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WASHINGTON — Military doctors need to do a better job not only identifying brain injuries among returning combat veterans but also planning for long-term treatment for those problems, neuroscience experts told Congress on Wednesday.

“We need to start treating these brain injuries like we treat diseases,” said Dr. Ross Zafonte, chair of the University of Pittsburgh’s Department of Rehabilitation. “The recovery process for this is lengthy, and a mild injury does not always stay a mild injury.”

Zafonte was one of a panel of mental health experts testifying before the House Veterans Affairs Committee on shortfalls in treatment of traumatic brain injuries in the departments of Defense and Veterans Affairs.

They said health care workers in both systems have done a better job recognizing even mild brain injuries and in delivering immediate rehabilitation, but after the initial push the number of programs available for patients and families often wanes.

Dr. Ronald Ruff, a board member of the National Academy of Neuropsychology, said that as a result family members are often the ones left to deal with those long-term recovery efforts, and they aren’t well-trained to deal with the physical and emotional issues those patients face.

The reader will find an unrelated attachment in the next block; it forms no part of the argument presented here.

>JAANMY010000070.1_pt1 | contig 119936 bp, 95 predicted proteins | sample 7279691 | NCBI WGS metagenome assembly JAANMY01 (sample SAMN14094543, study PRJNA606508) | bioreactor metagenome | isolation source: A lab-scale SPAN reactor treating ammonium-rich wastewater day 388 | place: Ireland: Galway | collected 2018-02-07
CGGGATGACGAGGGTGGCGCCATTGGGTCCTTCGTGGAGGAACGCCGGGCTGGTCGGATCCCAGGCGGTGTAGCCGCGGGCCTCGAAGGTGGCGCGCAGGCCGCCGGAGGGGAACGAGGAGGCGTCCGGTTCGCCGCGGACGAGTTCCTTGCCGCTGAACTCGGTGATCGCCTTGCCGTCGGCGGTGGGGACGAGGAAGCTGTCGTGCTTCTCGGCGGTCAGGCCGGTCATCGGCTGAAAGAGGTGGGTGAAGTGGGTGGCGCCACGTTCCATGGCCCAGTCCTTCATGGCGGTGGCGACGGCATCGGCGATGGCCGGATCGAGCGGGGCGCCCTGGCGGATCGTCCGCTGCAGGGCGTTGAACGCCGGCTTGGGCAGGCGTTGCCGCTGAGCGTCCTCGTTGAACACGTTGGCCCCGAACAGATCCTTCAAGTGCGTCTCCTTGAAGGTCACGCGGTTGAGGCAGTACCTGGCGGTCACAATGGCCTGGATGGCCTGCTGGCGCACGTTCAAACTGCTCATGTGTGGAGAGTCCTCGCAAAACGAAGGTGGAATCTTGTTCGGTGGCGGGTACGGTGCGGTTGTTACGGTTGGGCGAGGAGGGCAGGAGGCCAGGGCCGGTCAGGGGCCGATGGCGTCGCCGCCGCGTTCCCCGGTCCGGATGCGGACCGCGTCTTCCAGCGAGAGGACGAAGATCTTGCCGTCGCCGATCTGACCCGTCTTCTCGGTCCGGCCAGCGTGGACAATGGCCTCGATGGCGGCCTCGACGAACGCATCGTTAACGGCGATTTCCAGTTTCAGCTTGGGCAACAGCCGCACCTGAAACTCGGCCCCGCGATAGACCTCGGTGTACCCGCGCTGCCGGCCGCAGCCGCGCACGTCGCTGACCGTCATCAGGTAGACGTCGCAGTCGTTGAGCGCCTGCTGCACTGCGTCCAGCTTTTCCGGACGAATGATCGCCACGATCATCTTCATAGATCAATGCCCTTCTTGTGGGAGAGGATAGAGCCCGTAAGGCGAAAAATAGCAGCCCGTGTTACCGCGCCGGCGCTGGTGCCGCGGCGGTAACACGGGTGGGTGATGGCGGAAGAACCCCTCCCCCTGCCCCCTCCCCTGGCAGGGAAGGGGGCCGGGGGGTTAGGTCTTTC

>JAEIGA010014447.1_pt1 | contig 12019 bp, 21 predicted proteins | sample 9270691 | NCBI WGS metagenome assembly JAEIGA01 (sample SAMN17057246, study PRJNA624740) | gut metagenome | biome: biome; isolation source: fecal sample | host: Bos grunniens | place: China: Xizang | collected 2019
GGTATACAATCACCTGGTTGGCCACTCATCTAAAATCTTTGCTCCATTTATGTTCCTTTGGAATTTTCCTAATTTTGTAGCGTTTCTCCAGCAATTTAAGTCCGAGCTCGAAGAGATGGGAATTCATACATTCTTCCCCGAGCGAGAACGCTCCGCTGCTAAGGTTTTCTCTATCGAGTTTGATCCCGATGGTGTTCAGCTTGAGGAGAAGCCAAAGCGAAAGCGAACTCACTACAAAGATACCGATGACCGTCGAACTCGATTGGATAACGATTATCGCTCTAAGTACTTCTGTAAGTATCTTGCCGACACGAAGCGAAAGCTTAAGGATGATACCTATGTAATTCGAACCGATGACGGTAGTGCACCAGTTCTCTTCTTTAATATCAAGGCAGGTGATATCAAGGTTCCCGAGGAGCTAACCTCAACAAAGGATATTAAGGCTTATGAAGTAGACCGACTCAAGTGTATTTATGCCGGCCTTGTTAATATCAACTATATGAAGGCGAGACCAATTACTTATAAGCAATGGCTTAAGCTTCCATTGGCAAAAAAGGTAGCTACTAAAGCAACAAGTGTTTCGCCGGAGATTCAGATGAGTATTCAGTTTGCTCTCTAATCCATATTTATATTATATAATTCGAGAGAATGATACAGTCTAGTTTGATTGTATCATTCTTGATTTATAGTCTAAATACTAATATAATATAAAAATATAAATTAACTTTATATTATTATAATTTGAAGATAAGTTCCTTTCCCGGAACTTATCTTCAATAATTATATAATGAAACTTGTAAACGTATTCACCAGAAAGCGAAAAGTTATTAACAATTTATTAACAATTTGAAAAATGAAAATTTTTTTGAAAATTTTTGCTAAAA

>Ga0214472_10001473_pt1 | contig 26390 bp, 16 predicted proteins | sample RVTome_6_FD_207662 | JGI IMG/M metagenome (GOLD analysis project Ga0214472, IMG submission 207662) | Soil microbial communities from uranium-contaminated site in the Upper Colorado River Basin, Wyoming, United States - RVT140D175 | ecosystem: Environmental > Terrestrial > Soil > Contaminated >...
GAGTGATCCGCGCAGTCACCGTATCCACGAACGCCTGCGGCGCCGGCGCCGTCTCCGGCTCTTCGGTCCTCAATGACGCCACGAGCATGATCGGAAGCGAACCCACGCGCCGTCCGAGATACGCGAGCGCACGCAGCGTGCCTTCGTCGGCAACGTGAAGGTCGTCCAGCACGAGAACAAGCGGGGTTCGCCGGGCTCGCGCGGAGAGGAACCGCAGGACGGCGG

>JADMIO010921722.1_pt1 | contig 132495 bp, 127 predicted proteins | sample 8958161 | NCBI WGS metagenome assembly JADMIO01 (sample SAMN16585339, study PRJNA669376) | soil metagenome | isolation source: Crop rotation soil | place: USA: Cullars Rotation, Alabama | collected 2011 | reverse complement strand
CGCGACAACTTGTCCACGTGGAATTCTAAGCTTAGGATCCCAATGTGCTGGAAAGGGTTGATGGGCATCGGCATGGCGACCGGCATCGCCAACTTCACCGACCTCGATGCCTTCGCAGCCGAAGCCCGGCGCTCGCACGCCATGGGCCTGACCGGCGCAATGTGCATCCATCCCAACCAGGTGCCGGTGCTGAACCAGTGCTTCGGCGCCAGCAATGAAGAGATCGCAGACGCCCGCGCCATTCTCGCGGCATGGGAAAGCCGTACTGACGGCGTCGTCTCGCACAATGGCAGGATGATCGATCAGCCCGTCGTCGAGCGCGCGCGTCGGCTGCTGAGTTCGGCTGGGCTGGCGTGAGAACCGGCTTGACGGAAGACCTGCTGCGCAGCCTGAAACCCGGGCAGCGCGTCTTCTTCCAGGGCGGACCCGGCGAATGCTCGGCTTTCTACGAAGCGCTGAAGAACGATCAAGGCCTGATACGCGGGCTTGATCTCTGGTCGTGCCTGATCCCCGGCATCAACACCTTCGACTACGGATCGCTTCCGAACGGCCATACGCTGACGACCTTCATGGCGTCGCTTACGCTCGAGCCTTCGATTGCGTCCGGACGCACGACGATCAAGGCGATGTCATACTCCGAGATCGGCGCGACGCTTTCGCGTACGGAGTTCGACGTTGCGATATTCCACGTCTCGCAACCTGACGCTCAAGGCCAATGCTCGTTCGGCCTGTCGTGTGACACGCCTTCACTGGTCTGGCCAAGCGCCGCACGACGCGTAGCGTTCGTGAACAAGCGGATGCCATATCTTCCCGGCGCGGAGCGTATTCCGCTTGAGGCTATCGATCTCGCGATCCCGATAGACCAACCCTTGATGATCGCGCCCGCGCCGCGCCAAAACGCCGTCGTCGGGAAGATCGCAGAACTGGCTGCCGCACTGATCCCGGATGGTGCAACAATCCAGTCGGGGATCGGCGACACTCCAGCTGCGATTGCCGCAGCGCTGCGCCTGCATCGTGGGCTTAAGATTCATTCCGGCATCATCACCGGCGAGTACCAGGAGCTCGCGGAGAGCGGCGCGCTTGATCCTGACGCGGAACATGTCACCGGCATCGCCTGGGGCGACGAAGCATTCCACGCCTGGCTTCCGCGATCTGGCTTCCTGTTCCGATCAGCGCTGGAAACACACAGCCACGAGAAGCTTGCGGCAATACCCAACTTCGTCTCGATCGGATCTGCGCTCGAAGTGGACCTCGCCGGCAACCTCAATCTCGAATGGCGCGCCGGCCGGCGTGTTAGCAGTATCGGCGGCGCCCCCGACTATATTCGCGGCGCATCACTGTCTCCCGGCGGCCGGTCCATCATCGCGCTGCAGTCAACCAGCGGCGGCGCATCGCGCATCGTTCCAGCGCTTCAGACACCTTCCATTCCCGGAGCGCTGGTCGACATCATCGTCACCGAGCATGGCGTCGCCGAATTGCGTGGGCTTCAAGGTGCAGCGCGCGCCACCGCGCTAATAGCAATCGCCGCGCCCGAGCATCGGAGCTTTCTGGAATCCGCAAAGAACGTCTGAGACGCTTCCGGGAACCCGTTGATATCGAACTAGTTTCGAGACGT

“So, once patients are discharged, things start to fall apart,” he said.

The panel members said they are optimistic about the prognosis for many of the head injuries they see among troops returning from Iraq, noting that new combinations of medicine and therapies have shown great advances over just the last few years.

But they warned that delays or interruptions in treatments can lead to long-term setbacks, and urged Congress to push military and VA staff to establish better systems for quick, continuous care.


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